Louise Sigvardt for Kvadrat

#88 For her first fabrics made for a furnishing company, the fashion designer proposes two collections based on the natural colours of the Danish land. #salone2015

Louise Sigvardt, Umami, Kvadrat. Photo Nico K. Tucci
Having graduated from the renowned Designskolen Kolding in Jutland, Denmark, she collaborates with companies working in different fields, including footwear, handbags and jewellery. In 2012, she won the Designer’s Nest Award during the Copenhagen fashion week.
This is Louise Sigvardt’s professional profile in a nutshell. She has now applied her talent to two fabric collections for Kvadrat: Umami (for upholstery purposes) and Ace (for drapery).
Louise Sigvardt, Ace, Kvadrat. Photo Nico K. Tucci
Louise Sigvardt with her fabrics Umami designed for Kvadrat. Photo Nico K. Tucci

Speaking to us at Kvadrat’s stand at the fair, she describes her particular results as “designs that are based on something recognisable, but have surprising elements with a certain degree of aggression and uniqueness. With Umami I wanted to create fabrics that would reflect the way we choose an item of clothing,” she continues.

“The colours are inspired by the natural surroundings in Scandinavia and by the muted palette used by the Danish painter Vilhelm Hammershøi. While I was developing this project, I spent entire days immersed in his colours. One of the most unexpected and enjoyable aspects of that was studying his incredible nuances of grey. I attempted to create a fabric that seems elementary and normal, but that when you take a close look reveals a surprising structure and novel contrasts. Ten per cent of polyester is mixed with ninety per cent wool to give it a bit of shine and strength. The fabric is made in a factory in Manchester using three different techniques.”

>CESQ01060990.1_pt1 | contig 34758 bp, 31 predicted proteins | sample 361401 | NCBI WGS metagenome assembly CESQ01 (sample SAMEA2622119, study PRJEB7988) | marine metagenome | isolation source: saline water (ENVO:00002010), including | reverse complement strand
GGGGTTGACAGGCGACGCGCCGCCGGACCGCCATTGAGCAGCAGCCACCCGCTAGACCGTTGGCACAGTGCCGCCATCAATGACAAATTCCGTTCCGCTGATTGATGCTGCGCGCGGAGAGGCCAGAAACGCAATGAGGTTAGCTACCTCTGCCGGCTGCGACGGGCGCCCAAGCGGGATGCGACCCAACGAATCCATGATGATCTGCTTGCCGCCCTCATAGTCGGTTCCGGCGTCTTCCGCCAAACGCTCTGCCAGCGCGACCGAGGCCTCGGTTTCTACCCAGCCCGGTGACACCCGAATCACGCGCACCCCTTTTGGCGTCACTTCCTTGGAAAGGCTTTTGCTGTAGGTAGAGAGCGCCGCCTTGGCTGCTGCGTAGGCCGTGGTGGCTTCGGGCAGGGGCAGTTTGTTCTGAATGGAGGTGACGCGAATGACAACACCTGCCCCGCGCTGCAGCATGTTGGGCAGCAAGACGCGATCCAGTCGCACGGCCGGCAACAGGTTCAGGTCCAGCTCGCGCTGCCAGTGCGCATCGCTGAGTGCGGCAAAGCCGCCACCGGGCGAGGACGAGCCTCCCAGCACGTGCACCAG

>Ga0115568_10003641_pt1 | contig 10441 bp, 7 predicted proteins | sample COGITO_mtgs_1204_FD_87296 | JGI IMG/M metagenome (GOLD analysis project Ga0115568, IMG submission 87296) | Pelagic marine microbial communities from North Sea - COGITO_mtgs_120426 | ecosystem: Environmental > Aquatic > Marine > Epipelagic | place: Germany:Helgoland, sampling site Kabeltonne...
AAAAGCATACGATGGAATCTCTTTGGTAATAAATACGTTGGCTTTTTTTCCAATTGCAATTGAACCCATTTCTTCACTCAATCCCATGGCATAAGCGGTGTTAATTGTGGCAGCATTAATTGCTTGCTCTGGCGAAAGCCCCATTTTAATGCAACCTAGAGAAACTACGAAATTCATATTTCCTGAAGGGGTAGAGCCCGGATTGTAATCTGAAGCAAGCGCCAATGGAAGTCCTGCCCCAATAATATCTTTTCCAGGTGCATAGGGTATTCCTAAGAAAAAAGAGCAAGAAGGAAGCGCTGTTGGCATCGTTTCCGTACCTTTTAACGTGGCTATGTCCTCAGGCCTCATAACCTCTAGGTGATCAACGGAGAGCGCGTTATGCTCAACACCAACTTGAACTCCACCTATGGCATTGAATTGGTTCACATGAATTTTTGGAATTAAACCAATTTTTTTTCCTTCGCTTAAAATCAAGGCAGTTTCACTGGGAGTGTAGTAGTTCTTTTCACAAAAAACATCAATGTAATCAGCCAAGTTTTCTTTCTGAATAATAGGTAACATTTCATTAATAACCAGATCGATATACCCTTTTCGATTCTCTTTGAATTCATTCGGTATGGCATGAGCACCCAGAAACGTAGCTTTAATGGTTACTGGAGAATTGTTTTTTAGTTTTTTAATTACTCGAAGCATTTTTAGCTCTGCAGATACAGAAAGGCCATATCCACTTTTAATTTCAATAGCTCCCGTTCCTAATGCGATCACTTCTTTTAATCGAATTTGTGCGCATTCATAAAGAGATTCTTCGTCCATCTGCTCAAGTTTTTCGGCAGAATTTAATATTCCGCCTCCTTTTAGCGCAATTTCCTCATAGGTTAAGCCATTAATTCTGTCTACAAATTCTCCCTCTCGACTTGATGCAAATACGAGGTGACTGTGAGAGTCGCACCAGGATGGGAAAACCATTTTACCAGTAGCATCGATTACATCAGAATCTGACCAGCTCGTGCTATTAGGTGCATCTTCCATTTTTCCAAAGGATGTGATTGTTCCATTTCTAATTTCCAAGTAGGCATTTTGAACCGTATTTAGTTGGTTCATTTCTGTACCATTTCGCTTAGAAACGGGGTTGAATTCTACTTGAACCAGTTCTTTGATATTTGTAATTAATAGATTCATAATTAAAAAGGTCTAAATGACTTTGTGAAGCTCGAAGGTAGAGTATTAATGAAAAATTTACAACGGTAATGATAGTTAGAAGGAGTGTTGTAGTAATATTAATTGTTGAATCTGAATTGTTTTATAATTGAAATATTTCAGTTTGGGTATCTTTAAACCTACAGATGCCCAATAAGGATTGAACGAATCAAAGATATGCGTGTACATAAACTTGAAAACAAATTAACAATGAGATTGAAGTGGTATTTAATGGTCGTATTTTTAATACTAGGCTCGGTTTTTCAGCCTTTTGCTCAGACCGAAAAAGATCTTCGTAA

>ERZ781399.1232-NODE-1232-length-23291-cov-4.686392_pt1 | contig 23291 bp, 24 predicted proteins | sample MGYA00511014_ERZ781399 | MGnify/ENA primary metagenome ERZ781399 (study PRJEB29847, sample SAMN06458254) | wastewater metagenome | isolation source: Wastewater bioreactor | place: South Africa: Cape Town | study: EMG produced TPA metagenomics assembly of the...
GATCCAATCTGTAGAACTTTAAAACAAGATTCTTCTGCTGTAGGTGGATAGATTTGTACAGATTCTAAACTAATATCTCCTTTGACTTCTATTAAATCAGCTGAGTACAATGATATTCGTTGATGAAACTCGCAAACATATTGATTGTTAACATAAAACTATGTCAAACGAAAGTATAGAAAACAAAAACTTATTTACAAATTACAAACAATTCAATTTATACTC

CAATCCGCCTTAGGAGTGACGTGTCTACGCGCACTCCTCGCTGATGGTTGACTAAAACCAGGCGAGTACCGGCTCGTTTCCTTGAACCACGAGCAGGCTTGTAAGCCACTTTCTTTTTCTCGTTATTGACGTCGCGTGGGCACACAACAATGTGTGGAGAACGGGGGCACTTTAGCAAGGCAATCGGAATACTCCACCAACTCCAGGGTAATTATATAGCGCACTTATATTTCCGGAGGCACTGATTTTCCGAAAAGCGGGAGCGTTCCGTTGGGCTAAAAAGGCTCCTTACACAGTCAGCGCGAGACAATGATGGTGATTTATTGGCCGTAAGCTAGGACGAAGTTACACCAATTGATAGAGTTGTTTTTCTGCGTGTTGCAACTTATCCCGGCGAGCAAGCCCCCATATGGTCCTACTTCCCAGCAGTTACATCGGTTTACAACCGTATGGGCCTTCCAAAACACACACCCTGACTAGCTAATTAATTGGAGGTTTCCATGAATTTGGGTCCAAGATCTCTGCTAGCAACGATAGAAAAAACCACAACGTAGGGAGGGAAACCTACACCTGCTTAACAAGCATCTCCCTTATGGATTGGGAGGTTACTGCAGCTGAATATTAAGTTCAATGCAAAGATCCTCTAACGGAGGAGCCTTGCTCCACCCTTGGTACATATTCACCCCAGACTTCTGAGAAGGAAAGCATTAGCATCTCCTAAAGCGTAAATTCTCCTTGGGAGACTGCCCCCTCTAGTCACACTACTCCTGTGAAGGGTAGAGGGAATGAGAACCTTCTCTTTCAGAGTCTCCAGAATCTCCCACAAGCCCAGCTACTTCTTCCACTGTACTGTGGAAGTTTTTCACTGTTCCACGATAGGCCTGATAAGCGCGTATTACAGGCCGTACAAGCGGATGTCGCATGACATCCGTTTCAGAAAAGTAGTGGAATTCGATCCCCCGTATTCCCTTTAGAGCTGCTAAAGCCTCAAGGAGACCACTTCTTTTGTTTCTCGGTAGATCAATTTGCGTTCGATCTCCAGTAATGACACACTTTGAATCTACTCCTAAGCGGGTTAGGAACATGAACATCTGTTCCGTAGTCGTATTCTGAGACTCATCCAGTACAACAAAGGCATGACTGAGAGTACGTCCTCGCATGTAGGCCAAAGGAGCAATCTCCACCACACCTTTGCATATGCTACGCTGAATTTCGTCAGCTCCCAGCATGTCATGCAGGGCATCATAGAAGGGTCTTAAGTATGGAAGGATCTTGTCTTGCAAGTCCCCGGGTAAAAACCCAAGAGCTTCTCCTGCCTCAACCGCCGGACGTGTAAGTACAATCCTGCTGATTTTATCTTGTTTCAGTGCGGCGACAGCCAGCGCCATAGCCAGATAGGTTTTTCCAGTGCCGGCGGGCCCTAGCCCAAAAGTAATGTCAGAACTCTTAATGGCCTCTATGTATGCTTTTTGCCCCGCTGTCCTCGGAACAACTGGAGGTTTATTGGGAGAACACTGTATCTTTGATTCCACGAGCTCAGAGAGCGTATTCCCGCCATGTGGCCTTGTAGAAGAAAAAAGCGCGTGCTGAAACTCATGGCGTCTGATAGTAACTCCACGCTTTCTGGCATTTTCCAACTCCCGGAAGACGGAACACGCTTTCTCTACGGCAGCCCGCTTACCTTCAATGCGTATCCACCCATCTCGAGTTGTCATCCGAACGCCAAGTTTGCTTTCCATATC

Louise Sigvardt, Ace, Kvadrat. Photo Nico K. Tucci
Louise Sigvardt. Photo Nico K. Tucci
The Ace collection uses the same type of understated characteristic. The fabric is one hundred per cent recycled polyester made from plastic bottles that are turned into thread, a process that is more energy-efficient than making the polyester from scratch, and uses fewer natural resources. The pattern of tiny squares is reminiscent of sportswear material. Used for drapes, Ace’s heavy, almost sculptural folds remind us of the classic velvet curtain. The colour range spans from demure to bold and rich. Flame resistance makes it suitable for contract environments.

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